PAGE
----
The following additional conditions must be met before an FDG-PET scan will be covered:

  1. The patient’s onset, clinical presentation, or course of cognitive impairment is such that FTD is suspected as an alternative neurodegenerative cause of the cognitive decline. Specifically, symptoms such as social disinhibition, awkwardness, difficulties with language, or loss of executive function are more prominent early in the course of FTD than the memory loss typical of AD;
  2. The patient has had a comprehensive clinical evaluation (as defined by the American Academy of Neurology (AAN)) encompassing a medical history from the patient and a well-acquainted informant (including assessment of activities of daily living), physical and mental status examination (including formal documentation of cognitive decline occurring over at least 6 months) aided by cognitive scales or neuropsychological testing, laboratory tests, and structural imaging such as magnetic resonance imaging (MRI) or computed tomography (CT);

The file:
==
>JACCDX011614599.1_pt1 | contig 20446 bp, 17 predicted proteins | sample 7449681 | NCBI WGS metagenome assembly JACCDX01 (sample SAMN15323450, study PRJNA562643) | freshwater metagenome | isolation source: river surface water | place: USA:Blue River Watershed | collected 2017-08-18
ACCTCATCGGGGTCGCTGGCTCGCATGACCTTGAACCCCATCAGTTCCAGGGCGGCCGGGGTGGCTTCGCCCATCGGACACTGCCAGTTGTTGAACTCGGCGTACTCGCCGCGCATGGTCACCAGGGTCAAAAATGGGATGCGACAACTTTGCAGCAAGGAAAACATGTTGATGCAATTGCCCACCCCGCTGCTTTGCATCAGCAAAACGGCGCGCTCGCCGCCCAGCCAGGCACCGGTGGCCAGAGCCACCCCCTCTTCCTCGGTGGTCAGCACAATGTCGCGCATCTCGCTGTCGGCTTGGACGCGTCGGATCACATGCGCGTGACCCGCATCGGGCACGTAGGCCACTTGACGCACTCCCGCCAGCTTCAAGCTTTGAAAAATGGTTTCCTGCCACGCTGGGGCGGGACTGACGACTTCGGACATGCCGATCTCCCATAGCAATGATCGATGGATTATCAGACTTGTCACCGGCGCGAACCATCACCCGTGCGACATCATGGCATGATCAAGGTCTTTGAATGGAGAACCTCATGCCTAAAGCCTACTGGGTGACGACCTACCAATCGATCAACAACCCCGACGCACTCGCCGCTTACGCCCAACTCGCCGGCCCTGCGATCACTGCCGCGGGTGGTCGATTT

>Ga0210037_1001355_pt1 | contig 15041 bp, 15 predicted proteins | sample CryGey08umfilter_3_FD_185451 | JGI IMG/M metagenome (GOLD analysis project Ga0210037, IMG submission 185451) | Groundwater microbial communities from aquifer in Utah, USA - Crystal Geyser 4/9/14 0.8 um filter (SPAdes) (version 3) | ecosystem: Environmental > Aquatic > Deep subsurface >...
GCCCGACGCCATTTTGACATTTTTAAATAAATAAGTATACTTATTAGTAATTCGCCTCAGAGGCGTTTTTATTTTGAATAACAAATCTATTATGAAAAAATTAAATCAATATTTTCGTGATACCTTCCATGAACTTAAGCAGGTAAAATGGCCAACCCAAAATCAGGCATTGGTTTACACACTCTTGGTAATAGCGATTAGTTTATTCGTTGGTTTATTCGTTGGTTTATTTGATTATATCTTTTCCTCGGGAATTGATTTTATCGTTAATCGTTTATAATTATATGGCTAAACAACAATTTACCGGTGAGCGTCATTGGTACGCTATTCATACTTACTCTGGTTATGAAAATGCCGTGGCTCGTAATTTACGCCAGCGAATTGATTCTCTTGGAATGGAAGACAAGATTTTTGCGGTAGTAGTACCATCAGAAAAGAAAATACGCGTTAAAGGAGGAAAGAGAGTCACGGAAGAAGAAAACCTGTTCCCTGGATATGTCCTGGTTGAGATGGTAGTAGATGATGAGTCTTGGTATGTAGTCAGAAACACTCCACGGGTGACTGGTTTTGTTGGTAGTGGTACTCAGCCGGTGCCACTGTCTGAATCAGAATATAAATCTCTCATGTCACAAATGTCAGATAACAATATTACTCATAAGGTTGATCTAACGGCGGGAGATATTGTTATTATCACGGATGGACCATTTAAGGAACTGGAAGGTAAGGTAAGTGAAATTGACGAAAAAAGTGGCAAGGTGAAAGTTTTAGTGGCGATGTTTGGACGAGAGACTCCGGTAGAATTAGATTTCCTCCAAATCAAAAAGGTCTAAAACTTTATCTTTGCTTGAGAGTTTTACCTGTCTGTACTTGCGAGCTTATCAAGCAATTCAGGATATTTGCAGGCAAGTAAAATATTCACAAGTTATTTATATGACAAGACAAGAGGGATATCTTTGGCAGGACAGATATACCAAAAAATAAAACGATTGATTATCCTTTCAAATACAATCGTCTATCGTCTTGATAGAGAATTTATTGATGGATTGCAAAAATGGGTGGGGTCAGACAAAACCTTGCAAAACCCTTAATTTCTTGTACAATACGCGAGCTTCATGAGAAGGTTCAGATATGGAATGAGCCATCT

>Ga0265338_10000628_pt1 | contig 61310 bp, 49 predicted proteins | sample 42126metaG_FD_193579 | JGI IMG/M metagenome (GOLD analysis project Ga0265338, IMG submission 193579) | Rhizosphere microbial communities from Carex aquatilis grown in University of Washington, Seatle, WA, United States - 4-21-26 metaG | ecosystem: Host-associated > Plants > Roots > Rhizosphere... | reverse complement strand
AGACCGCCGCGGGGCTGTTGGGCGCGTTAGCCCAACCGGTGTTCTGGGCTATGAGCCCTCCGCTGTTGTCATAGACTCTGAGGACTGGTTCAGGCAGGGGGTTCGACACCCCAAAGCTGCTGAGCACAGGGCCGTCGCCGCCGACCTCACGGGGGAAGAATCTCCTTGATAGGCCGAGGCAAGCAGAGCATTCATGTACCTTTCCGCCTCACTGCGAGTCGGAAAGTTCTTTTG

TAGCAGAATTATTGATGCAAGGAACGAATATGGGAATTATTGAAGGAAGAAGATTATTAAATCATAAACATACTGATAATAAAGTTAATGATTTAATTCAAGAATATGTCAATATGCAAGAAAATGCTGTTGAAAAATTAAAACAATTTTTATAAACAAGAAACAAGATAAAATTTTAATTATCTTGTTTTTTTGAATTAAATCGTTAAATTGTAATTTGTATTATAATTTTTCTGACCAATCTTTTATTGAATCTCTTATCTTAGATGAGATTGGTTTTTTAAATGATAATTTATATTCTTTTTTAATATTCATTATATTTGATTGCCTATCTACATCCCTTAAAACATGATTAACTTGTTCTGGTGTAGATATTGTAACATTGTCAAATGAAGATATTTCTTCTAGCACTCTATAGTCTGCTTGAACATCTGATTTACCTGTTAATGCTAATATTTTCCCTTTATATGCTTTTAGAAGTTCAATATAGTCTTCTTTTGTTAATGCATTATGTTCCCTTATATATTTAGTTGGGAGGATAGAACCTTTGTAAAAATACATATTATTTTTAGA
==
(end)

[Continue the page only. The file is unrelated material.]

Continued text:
3. The evaluation of the patient has been conducted by a physician experienced in the diagnosis and assessment of dementia;
  4. The evaluation of the patient did not clearly determine a specific neurodegenerative disease or other cause for the clinical symptoms, and information available through FDG-PET is reasonably expected to help clarify the diagnosis between FTD and AD and help guide future treatment;